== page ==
Nothing Virtual About Our Jewish Community
[The following is adapted from remarks by Minneapolis Jewish Federation’s outgoing President, Jerry Ribnick, at Federation’s Annual Meeting.]
by Jerry Ribnick
It has really been an honor to serve this community for these last two years as President of the Minneapolis Jewish Federation. Like any undertaking, some things happened according to plan – and others came as surprises, challenges, and ultimately, opportunities. But that is what life is like in a real live community of caring and concerned individuals.
We hear so much these days about virtual communities, those that exist in cyberspace, where it is all about the speed of Internet connectivity, anonymity and with “no strings attached.” Sometimes we get so caught up online that we forget about the importance of virtuous communities, those that live and breathe in sacred spaces and are nurtured by the depth of interactions and the meaningfulness of connections.
Virtual communities are created by people who have a shared interest for a moment in time, usually for their personal benefit. They are fluid, and, by definition, temporary. Locally, our virtuous community is built on a solid foundation, with shared values and institutions, like the JCC which was established by its founders to be the physical center of Jewish life in Minneapolis for decades or maybe even centuries. We have institutions like the Jewish Family and Children’s Service founded to provide for those that are least able to take care of themselves. We built schools to educate our youth and instill in them the values of our virtuous community. And we created the Jewish Historical society to remember our past, the JCRC to protect the present and we send children to Jewish camps to ensure our future. We don’t do these things virtually. We do them actually!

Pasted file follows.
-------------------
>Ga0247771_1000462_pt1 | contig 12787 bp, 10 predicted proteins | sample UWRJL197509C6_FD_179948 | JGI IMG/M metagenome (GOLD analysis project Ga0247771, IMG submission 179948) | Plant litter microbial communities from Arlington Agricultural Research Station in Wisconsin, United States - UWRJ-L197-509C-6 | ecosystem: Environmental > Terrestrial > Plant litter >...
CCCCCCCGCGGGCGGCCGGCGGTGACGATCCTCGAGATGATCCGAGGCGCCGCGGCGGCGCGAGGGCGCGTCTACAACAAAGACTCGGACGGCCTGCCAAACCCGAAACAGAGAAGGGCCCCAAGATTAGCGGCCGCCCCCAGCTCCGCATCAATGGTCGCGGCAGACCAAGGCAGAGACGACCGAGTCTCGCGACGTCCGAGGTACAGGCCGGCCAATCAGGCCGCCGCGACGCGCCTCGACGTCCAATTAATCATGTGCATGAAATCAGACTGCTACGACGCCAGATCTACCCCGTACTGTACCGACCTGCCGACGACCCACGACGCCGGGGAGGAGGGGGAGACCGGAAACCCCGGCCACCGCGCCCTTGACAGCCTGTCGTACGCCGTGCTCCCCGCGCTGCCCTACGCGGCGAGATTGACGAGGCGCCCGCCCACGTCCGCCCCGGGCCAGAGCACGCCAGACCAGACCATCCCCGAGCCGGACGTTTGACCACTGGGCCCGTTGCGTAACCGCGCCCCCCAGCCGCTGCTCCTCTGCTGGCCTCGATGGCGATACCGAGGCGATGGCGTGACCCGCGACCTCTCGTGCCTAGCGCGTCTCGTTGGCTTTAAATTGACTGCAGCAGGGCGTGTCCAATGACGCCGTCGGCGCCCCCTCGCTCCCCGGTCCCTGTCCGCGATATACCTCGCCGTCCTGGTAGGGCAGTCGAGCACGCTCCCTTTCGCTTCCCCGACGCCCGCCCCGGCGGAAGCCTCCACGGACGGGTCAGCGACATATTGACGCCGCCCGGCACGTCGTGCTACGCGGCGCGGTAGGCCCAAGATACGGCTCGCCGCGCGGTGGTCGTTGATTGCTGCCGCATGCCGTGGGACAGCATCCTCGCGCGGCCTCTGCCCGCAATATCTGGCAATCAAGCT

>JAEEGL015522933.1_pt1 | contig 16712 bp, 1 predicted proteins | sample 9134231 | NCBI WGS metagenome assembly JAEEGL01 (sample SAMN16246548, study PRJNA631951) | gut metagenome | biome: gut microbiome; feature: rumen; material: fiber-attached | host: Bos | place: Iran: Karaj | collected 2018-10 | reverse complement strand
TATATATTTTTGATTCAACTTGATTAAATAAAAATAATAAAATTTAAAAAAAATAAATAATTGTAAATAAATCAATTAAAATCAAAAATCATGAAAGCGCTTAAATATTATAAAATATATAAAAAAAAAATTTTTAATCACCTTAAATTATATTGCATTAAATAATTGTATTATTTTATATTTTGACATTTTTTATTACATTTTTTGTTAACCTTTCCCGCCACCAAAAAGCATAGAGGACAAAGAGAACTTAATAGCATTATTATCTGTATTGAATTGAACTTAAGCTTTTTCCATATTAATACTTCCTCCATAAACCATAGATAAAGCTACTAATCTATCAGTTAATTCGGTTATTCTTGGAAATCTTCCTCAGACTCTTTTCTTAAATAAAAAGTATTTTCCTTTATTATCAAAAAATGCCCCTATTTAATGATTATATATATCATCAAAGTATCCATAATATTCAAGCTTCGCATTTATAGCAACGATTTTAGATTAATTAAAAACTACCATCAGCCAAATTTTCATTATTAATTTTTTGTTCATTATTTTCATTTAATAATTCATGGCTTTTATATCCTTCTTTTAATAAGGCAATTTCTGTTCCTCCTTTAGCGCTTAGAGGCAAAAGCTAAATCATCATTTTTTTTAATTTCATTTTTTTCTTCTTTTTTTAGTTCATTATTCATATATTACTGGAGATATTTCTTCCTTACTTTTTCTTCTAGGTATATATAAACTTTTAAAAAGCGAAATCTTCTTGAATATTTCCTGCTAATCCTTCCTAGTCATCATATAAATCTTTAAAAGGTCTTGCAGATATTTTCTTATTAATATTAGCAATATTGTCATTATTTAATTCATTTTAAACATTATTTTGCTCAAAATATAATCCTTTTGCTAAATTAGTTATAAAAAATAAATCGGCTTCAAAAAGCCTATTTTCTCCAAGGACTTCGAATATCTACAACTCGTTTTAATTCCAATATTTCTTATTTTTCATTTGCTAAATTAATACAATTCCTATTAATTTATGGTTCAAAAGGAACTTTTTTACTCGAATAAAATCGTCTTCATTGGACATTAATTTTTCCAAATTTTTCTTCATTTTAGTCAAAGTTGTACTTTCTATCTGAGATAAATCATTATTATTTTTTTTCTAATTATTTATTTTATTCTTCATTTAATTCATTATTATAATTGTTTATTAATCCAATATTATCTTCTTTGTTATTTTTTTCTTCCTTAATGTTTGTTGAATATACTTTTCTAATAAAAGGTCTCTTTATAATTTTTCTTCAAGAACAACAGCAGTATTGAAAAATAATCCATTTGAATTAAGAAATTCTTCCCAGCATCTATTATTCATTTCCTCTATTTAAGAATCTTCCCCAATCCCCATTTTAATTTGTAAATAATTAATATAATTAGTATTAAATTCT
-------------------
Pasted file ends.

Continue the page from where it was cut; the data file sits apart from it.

Our virtuous community in Minneapolis sends almost $3.5 million overseas to support our brothers and sisters who live in communities that are not as prosperous as our own. We don’t do this because we saw it online and it became a “cause celebre.” We do this because it is in-line with our core values as Jews to care for the vulnerable. That is why during the course of this year the Minneapolis Jewish Federation is sponsoring missions to Morocco, Cuba, Kiev and Israel. We step up and say henneni, here I am, ready to support someone else in need regardless of where they live in our extended virtuous community.
Why am I sharing this thought with you just days after the conclusion of my Presidency of the Federation? It is because I believe so strongly that our job is to continue to build this virtuous community. We will of course use virtual tools, but the end goal is human interaction, human connection and people to people services. A virtuous community requires buildings and organizations that are anything but virtual. It takes every member of our community to make a commitment, financial of course, but equally important, time, passion and creativity.
Don’t opt out when the going gets tough; don’t assume that there will be another anonymous person stepping up to take your place. This is real life, the real world and these are really important values that guide us and inspire us. I am proud that our community raised nearly $18 million this year in annual and planned gifts to help make our community more virtuous.
Teach this to your children. They may have 1000 friends on Facebook, but the handful of friends they have in flesh and blood is more important. It is great to log on, but it is infinitely more meaningful to have a relationship where there are individuals who depend upon you and you are committed to them. This may be why our tradition teaches that after G-d created the first five days, G-d said each day things were good, but after G-d created humankind, G-d said things were very good.
Intelligent life still does exist outside of a smartphone.
When you leave a virtual community, your absence is not felt. But, when someone leaves a virtuous community everyone in that community shares in the loss. I experienced this first hand a few weeks ago when my mother passed away. The outpouring of support, not just virtual, but physical was incredibly nurturing. You can’t get that online. It made me realize what a wonderful feeling it is to belong this amazing community.
I’ll leave you with this final thought as I turn the Federation Presidency over to Michael Barry. This is your virtuous community. Choose to be a part of it and help secure its future.